Poor stock market investors, their beloved Dow Jones plummeted recently. While not quite in free fall, its shrinking value seems to have the financial pundits concerned. They seem to argue that there are two causes to the exchange’s shrinking. They note that the Chinese Stock Market has suffered major financial challenges. With China’s increasing involvement in the worldwide financial community, its setbacks impact the entire globe. The second cause most frequently blamed is the worldwide petroleum glut. There is little that America can do about China’s conundrum. Why is not America rejoicing, though, about the lower costs for fuel?
Liberals, especially Bernie Sanders, argue that the spread between haves and have-nots is too wide. There is nothing at all wrong with a hardworking entrepreneur achieving success. What constitutes financial success may differ greatly among the American people. Perhaps the lowering of profit among the biggest producers of petroleum bothers them. However Exxon and Mobil’s losses may be most Americans’ gain. Trickling down of prices can help all find the success they want. The lowering of gas costs offers all classes of American society an opportunity to pick themselves up and seek opportunities that even months ago were ethereal. The lowering costs for petroleum products not only makes them more affordable to get to and from work, it also lowers the cost of all American manufacture.Sanders may question, if it is proper that chief executives earn many multiples of their lowest paid employees’ wages? Rather than redistributing money earned by the upper echelons, as the senator would suggest, the government could create rules to limit disparity between the working class and those who hire them.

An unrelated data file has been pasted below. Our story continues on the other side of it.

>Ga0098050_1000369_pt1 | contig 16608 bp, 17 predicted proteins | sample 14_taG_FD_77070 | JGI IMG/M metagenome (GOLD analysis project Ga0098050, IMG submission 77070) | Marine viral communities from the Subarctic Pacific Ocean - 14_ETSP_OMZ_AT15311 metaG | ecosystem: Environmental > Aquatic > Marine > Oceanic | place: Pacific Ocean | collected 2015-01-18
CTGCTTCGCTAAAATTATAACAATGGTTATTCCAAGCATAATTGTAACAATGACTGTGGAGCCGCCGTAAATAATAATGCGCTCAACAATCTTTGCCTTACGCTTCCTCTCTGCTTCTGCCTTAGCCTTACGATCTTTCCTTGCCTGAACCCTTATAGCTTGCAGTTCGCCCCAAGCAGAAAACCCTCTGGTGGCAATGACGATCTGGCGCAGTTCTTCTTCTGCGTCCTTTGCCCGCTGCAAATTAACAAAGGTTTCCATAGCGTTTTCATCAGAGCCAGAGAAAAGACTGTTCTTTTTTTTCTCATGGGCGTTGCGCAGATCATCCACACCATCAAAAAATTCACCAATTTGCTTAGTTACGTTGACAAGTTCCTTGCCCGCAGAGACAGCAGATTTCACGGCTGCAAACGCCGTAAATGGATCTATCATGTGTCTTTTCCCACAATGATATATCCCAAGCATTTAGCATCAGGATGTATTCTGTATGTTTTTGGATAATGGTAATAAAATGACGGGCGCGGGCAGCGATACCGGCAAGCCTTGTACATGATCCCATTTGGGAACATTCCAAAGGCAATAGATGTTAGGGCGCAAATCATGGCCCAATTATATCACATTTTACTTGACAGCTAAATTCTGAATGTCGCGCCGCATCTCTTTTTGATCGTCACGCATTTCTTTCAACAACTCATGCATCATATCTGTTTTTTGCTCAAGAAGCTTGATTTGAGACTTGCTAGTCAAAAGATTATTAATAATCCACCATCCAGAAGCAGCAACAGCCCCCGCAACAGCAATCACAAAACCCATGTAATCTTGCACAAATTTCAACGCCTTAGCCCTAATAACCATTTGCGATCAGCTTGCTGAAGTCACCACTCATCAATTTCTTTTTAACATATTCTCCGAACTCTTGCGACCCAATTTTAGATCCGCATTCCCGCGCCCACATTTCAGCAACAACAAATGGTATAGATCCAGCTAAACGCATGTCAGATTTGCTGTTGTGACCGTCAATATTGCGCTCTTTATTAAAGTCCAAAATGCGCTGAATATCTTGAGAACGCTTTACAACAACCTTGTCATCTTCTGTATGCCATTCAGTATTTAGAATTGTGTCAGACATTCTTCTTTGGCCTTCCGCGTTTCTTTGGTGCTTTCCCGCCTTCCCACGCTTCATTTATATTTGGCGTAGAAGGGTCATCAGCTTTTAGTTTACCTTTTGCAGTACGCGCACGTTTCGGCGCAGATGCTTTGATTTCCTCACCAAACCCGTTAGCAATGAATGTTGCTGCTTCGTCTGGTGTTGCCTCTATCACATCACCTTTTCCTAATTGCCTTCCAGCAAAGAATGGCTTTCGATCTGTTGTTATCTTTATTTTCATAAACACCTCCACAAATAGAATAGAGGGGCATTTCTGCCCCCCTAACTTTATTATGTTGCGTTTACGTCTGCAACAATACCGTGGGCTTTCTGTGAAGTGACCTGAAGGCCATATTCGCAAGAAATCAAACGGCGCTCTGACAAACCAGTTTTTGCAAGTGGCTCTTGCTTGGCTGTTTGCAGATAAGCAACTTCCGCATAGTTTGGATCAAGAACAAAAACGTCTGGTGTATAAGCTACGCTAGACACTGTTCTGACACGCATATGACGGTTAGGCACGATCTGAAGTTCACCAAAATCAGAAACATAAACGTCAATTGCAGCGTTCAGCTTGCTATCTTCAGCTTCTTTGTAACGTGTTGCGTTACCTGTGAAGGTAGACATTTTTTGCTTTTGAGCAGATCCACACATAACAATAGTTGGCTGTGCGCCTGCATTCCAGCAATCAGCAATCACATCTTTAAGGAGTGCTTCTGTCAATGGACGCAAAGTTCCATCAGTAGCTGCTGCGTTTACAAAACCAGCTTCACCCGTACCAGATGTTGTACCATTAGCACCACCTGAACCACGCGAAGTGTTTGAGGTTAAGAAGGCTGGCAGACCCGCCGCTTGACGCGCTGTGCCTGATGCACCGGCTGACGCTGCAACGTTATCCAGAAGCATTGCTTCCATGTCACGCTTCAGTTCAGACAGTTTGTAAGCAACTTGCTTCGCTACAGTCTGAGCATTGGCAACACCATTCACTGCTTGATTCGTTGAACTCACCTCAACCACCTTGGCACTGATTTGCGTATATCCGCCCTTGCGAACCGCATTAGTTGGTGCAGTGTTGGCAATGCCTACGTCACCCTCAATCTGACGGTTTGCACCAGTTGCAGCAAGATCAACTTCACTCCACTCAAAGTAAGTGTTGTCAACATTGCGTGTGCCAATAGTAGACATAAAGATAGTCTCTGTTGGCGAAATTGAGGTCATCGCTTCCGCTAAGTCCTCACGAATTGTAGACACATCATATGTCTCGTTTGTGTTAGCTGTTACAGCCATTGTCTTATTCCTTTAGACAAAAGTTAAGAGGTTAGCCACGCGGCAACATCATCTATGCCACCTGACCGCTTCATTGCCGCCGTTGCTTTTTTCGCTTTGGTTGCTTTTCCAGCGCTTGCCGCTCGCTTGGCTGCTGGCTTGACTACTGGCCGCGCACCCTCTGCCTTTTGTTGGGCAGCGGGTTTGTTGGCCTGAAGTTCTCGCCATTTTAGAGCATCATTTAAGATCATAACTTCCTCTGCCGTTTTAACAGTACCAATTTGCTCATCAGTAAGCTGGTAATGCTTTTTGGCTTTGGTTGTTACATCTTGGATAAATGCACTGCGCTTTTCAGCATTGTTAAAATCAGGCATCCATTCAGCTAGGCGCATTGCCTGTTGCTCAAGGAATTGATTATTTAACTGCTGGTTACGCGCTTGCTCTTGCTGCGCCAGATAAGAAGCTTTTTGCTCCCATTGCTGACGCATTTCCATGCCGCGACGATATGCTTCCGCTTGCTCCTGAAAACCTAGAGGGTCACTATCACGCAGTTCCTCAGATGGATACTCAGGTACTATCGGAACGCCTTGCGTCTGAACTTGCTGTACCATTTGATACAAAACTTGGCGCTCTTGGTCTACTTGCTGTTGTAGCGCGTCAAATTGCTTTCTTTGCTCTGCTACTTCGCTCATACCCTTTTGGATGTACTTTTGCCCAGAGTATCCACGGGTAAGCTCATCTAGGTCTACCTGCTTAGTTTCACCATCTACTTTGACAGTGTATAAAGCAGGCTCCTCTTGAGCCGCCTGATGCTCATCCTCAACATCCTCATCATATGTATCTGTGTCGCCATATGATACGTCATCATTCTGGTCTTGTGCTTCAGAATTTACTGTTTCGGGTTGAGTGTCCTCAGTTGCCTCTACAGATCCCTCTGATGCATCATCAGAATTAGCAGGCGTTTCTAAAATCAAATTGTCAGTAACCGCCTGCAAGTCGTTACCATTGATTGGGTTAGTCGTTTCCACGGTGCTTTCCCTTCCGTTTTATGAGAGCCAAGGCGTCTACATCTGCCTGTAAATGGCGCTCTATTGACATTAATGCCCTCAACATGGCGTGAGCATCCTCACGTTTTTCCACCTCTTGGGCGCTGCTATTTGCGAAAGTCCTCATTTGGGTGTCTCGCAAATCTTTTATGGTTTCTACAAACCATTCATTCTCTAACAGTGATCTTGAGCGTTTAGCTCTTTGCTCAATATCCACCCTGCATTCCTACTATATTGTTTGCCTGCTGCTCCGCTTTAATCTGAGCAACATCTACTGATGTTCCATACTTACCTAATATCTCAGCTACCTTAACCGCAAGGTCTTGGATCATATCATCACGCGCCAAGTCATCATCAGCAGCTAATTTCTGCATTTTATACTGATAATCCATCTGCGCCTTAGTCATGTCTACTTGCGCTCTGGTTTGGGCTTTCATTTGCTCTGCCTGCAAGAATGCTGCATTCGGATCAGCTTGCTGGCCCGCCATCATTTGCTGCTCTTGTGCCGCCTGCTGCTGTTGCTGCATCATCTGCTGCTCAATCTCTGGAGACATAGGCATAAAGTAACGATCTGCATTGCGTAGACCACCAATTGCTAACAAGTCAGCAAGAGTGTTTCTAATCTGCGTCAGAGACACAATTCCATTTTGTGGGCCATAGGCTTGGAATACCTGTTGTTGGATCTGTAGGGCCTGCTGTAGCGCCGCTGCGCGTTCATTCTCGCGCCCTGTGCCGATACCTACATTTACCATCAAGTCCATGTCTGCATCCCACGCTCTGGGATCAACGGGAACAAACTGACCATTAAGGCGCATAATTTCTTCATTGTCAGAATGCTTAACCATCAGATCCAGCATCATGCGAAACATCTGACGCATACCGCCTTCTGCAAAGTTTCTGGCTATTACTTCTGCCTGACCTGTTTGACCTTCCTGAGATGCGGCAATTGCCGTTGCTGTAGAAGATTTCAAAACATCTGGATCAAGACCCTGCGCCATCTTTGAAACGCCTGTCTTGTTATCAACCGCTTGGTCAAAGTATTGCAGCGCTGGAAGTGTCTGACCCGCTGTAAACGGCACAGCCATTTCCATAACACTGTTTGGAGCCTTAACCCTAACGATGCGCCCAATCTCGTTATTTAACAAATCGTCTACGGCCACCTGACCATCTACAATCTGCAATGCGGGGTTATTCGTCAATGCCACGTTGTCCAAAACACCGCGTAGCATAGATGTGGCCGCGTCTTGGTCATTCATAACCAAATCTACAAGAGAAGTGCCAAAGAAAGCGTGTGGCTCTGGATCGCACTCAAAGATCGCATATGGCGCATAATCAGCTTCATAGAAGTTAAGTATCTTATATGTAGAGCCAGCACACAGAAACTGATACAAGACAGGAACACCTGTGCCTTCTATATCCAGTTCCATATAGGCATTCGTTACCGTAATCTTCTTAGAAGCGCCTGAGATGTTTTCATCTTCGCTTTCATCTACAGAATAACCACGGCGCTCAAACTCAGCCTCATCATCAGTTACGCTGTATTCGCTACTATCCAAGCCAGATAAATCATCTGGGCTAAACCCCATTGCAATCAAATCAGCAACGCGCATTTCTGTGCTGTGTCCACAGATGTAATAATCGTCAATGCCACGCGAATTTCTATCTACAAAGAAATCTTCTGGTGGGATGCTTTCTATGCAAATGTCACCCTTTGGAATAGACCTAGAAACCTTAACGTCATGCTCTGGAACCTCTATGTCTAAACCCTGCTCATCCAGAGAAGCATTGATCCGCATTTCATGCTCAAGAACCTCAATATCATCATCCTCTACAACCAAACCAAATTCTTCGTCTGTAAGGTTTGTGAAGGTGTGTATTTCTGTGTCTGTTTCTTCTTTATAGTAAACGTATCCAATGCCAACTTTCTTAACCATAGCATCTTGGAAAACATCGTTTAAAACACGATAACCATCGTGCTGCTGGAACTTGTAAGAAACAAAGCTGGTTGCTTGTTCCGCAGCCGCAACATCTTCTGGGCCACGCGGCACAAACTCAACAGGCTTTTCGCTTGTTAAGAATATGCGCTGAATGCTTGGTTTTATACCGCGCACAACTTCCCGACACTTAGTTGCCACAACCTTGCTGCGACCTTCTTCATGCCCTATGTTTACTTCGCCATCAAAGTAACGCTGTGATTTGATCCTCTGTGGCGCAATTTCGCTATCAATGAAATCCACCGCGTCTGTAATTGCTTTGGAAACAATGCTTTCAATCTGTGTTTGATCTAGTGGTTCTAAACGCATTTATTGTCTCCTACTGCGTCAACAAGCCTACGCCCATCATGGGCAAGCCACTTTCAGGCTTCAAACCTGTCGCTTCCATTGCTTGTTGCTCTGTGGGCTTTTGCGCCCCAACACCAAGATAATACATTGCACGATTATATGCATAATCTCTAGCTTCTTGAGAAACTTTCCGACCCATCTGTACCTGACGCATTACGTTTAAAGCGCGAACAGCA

Capitalism, the foundation of the American economy is built on a basis of the interplay of supply and demand. As the cost of supplies decreases, the demand increases. Perhaps this downturn of gas prices proves that the free market of capitalism truly works. Perhaps it shows that innovations of oil production utilized recently to make oil production easier are more effective at controlling costs than a would-be capricious determination by a government of what prices must be.
While it may not have been until the eighteenth century that capitalism was identified as an identifiable, economic approach, its roots go far deeper into the past. When Abraham, the Jewish patriarch, purchased the cave of Machpelah from Ephron the Hittite, one could observe in the transaction a pattern of behavior for both the purchaser and seller. The multitude of Jewish laws that limit behaviors in the marketplace all make particular sense in what is today identified as Capitalism. While the system may hardly be a mitzvah for Jews to follow, it was hardly new when it was adopted by the new US as its system of doing business, or earlier by the British Empire.
There might be prices that are either too high or low, and there may be times when a government must step in to stop the market from running amok. However, it seems only right that when things work out for the good of Americans, that it be allowed to live by its ongoing processes.